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Wendover wandering

Name a source of ultra-marathon information and I’ll bet that I’ve consulted it in recent months. Common advice amongst them all: it’s all in the mind. For that reason, at 9pm the night before the Wendover Woods 50, sitting in my hotel room I’m trying to think only positive thoughts. I settle on three main points to repeat to myself:

1. You’ve run this distance before; you’ve got this

2. This isn’t a 10k – stay calm, run slow and take it easy; no problem

3. Yes it’s hilly, but you’ve recce-run the course, run cross country and done laps of Hampstead Heath; how hard can this be?

17 seconds after arriving at registration and I can’t remember a single positive thought. Look how athletic that guy looks! Check out the gear this bloke has on! Wow, he’s warming up for an ultra?! How fit must he be to feel he can spend any energy on warming up?!

I try to pull myself together...

"10 seconds...”; don’t race these guys, come on, stick to your plan... “5, 4, 3…”; yeah, that’s right, you’ve done this distance before, don’t panic... “2, 1, GO!”

... HOLY COW, I thought this was an ultra, these guys are sprinting! Reign it in, you’ll pass half these guys when they tank later on. Stay calm, run slow and don’t worry about… OOO, a sub-5 minute kilometre for the 6th KM… and it felt super easy… maybe you can race this… sure, it was all downhill, and… yes, you’ve still got ~75km to go but… NO. Stay calm. Who are you kidding?!

A wall-like hill and a km-split of almost double the one proceeding it and I’m back down to earth.

The course is 5 laps of a 10 mile loop and the first 2 laps pass without too much trouble. It’s a lovely day, I’m in beautiful surroundings and the aid stations are essentially a picnic every hour – what’s all the fuss about? Everyone should run an ultra!

After dallying at an aid station I lose touch of the runners I was tailing. I spend the next hour or so completely alone. As a result, lap 3, all 100 minutes of it, are torturous: You’re not even half way; you’ve gone off too quick; people will come flooding past you soon; the leaders will be lapping you any minute; why did you ever think you could run 50 miles?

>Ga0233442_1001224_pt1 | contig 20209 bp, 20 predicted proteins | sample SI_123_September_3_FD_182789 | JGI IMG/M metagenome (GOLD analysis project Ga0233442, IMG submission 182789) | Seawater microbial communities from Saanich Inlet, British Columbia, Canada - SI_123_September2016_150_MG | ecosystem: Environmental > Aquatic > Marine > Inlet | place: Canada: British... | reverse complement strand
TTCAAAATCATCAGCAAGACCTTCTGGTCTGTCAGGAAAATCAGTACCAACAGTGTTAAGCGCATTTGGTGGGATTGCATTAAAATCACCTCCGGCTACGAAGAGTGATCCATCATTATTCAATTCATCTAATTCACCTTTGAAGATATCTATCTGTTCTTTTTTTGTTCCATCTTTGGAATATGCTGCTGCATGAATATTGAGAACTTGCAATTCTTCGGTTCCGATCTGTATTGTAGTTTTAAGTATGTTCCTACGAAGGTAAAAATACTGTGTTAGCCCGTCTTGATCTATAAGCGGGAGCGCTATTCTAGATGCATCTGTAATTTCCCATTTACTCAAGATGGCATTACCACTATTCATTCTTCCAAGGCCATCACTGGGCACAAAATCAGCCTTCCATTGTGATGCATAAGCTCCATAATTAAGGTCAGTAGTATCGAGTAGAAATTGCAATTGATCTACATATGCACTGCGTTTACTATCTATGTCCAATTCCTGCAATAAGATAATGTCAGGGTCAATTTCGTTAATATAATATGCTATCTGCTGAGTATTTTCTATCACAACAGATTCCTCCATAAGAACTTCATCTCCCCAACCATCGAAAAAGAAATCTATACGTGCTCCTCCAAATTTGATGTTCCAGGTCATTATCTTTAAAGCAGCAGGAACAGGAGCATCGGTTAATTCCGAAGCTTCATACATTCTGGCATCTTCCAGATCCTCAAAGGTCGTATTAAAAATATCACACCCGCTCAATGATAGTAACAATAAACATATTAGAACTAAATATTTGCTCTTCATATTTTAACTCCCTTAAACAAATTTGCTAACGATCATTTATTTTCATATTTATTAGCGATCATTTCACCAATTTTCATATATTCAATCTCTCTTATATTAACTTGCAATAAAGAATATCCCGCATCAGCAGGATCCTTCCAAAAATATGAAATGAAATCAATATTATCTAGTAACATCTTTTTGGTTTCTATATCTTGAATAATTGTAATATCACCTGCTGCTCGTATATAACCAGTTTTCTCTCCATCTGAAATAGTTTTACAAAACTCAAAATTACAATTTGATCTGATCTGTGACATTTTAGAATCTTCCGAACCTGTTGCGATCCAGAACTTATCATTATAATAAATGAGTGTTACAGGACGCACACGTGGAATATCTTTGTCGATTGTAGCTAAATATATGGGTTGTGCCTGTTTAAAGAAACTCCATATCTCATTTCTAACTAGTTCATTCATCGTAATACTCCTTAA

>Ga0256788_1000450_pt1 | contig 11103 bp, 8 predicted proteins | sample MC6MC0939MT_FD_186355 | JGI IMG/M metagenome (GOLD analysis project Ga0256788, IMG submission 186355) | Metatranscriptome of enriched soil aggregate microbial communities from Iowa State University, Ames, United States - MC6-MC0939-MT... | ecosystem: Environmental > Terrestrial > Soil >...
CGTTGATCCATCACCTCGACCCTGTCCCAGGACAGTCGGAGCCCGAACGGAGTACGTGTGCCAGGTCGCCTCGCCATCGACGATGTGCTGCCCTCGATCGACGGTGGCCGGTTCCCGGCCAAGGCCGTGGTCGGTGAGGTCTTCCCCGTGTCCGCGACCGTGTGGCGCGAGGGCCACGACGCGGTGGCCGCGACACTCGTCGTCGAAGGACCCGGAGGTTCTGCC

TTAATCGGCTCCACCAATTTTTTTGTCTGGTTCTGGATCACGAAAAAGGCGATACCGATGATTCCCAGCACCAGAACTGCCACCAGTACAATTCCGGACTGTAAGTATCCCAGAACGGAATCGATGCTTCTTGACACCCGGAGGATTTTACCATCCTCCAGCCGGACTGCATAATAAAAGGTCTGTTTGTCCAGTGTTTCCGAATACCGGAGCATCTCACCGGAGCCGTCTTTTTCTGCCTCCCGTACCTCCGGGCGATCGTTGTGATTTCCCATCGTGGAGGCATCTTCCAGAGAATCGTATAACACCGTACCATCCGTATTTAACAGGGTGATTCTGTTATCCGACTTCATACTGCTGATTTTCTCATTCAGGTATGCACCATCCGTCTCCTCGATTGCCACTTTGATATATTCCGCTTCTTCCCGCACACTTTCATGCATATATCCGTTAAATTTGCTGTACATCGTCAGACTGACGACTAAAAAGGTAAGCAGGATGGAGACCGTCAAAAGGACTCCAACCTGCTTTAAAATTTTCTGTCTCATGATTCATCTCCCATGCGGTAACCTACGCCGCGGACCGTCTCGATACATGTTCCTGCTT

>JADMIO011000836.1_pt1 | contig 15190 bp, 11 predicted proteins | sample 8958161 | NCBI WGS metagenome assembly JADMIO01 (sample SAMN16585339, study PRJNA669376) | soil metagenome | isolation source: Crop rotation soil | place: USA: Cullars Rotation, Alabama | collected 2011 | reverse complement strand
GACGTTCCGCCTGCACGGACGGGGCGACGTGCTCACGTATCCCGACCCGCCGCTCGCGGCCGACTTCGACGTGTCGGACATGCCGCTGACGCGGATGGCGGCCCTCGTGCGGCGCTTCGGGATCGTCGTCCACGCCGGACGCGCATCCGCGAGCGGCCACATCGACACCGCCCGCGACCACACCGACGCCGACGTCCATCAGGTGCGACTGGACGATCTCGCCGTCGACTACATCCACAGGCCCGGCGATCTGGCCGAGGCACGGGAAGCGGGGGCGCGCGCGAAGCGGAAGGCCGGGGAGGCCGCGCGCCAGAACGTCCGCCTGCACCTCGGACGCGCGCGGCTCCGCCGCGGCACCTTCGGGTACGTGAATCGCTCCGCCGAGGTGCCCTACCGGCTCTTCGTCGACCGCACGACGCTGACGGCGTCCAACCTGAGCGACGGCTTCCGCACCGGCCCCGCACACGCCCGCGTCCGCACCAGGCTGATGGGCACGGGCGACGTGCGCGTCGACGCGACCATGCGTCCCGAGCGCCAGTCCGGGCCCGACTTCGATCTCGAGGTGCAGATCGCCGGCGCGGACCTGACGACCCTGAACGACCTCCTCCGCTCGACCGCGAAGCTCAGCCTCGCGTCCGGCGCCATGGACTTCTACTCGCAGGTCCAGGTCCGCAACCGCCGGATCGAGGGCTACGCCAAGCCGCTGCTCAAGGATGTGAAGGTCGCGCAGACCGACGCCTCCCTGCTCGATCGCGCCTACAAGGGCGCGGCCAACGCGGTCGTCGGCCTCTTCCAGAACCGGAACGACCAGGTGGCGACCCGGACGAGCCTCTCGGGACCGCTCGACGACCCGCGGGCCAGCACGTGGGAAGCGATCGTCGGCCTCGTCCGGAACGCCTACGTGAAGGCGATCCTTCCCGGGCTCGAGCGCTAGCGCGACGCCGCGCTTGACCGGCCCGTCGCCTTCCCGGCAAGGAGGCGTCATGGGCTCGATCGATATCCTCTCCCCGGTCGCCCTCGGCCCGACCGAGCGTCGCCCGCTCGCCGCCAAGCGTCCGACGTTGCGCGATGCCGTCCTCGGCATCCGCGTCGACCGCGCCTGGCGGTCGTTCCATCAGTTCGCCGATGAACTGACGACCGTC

Starting lap 4 I’m a new man. 2 laps left? That’s nothing. Channelling the oft-aired Hoopster motto half way through a track session: it’s all downhill from here.

Except it isn’t. Lap 5 sees the return of negativity: 10 more miles?! How can there possibly be 10 more miles?! Oh, this hill. This is the worst hill. By now, the paths are churned up making the impossible hills all the more incomprehensible. Daylight is fading and like a top-class ultra-rookie I decide that the 30 second pause required to grab my head-torch is not worth it. Countless trip-ups later, and a growing sense that a lack of visibility might result in a slower running pace, I cave. The tunnel-vision of following a beam of light allows me to re-focus… that and your fiancée (and all important ride home) calling to ask: “will you be much longer?”

You’ve come this far, you might as well throw all hell at what’s left.

Running: It’s all in the mind.

“Now if you are going to win any battle you have to do one thing. You have to make the mind run the body. Never let the body tell the mind what to do. The body will always give up. It is always tired morning, noon, and night. But the body is never tired if the mind is not tired. When you were younger the mind could make you dance all night, and the body was never tired... You've always got to make the mind take over and keep going.” ― George S. Patton Jr.

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